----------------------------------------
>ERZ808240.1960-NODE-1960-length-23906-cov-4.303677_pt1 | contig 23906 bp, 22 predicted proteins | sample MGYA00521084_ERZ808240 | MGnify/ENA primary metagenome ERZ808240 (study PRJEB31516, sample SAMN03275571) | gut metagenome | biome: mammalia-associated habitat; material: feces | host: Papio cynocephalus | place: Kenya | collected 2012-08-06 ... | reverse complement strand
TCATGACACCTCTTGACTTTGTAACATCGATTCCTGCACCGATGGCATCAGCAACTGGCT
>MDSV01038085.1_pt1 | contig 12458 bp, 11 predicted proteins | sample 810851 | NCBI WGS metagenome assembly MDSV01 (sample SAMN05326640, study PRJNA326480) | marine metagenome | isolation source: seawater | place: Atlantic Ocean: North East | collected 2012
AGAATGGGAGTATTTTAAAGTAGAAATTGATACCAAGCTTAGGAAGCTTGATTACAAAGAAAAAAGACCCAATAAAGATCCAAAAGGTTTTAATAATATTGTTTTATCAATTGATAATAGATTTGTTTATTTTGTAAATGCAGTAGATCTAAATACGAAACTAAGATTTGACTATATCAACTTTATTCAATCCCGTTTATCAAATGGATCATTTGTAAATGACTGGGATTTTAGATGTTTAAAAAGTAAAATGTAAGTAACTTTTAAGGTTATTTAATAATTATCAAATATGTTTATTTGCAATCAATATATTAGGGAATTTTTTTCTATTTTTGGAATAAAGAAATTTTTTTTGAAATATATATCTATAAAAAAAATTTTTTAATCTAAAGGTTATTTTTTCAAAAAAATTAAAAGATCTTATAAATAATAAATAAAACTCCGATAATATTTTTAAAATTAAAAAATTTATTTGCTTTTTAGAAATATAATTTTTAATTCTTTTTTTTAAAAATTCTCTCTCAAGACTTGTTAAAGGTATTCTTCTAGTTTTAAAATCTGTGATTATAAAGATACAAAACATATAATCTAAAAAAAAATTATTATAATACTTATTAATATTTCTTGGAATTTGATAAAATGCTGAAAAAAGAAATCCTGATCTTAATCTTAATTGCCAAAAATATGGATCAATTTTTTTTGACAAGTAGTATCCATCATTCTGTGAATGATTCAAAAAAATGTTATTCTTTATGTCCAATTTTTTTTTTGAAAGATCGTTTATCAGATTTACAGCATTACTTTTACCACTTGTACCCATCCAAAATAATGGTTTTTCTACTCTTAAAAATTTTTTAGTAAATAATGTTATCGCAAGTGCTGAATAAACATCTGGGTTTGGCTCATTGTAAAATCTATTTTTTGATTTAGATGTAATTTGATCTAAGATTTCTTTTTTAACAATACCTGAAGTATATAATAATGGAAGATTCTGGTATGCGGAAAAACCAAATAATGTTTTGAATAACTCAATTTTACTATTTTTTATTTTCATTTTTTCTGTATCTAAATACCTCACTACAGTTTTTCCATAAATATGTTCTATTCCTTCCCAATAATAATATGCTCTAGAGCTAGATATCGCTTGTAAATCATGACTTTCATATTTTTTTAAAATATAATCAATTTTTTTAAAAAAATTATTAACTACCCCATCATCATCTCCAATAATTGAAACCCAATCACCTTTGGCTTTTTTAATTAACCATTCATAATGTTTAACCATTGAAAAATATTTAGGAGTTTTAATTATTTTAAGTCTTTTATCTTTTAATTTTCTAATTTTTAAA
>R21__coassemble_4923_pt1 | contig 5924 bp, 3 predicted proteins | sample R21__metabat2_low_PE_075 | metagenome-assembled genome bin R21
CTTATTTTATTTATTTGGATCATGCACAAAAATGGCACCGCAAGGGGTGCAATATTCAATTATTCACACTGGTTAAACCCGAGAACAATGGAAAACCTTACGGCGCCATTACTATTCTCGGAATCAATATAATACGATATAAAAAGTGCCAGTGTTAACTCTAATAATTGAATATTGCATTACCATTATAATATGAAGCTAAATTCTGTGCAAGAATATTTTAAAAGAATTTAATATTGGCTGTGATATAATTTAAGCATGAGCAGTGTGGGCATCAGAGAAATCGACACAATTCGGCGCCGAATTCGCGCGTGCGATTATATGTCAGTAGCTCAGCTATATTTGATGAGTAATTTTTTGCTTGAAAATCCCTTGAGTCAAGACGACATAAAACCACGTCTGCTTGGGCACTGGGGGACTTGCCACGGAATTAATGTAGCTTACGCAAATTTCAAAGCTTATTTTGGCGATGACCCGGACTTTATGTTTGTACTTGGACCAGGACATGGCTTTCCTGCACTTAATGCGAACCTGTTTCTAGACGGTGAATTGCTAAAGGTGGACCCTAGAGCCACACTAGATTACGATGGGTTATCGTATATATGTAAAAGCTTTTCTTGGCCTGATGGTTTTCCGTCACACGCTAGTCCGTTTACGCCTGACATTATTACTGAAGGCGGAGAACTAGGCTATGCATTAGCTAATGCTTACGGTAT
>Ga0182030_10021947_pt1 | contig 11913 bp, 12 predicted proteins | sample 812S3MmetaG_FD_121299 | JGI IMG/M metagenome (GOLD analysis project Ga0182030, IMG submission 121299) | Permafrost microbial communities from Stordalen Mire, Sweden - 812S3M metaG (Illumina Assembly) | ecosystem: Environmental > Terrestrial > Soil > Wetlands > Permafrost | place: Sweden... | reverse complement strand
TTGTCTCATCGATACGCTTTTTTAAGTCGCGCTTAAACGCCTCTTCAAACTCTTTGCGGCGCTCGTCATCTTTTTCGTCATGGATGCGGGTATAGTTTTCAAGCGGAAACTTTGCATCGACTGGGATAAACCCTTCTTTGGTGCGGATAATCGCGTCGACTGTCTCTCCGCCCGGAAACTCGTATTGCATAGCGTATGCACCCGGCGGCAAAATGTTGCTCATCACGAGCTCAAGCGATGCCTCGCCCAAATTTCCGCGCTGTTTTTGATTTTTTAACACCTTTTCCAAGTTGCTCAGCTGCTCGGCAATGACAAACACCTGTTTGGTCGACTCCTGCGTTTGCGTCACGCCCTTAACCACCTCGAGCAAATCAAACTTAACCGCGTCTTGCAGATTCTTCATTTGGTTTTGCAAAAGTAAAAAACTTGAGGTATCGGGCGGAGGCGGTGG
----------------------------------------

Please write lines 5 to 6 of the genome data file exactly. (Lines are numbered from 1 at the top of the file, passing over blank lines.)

>R21__coassemble_4923_pt1 | contig 5924 bp, 3 predicted proteins | sample R21__metabat2_low_PE_075 | metagenome-assembled genome bin R21
CTTATTTTATTTATTTGGATCATGCACAAAAATGGCACCGCAAGGGGTGCAATATTCAATTATTCACACTGGTTAAACCCGAGAACAATGGAAAACCTTACGGCGCCATTACTATTCTCGGAATCAATATAATACGATATAAAAAGTGCCAGTGTTAACTCTAATAATTGAATATTGCATTACCATTATAATATGAAGCTAAATTCTGTGCAAGAATATTTTAAAAGAATTTAATATTGGCTGTGATATAATTTAAGCATGAGCAGTGTGGGCATCAGAGAAATCGACACAATTCGGCGCCGAATTCGCGCGTGCGATTATATGTCAGTAGCTCAGCTATATTTGATGAGTAATTTTTTGCTTGAAAATCCCTTGAGTCAAGACGACATAAAACCACGTCTGCTTGGGCACTGGGGGACTTGCCACGGAATTAATGTAGCTTACGCAAATTTCAAAGCTTATTTTGGCGATGACCCGGACTTTATGTTTGTACTTGGACCAGGACATGGCTTTCCTGCACTTAATGCGAACCTGTTTCTAGACGGTGAATTGCTAAAGGTGGACCCTAGAGCCACACTAGATTACGATGGGTTATCGTATATATGTAAAAGCTTTTCTTGGCCTGATGGTTTTCCGTCACACGCTAGTCCGTTTACGCCTGACATTATTACTGAAGGCGGAGAACTAGGCTATGCATTAGCTAATGCTTACGGTAT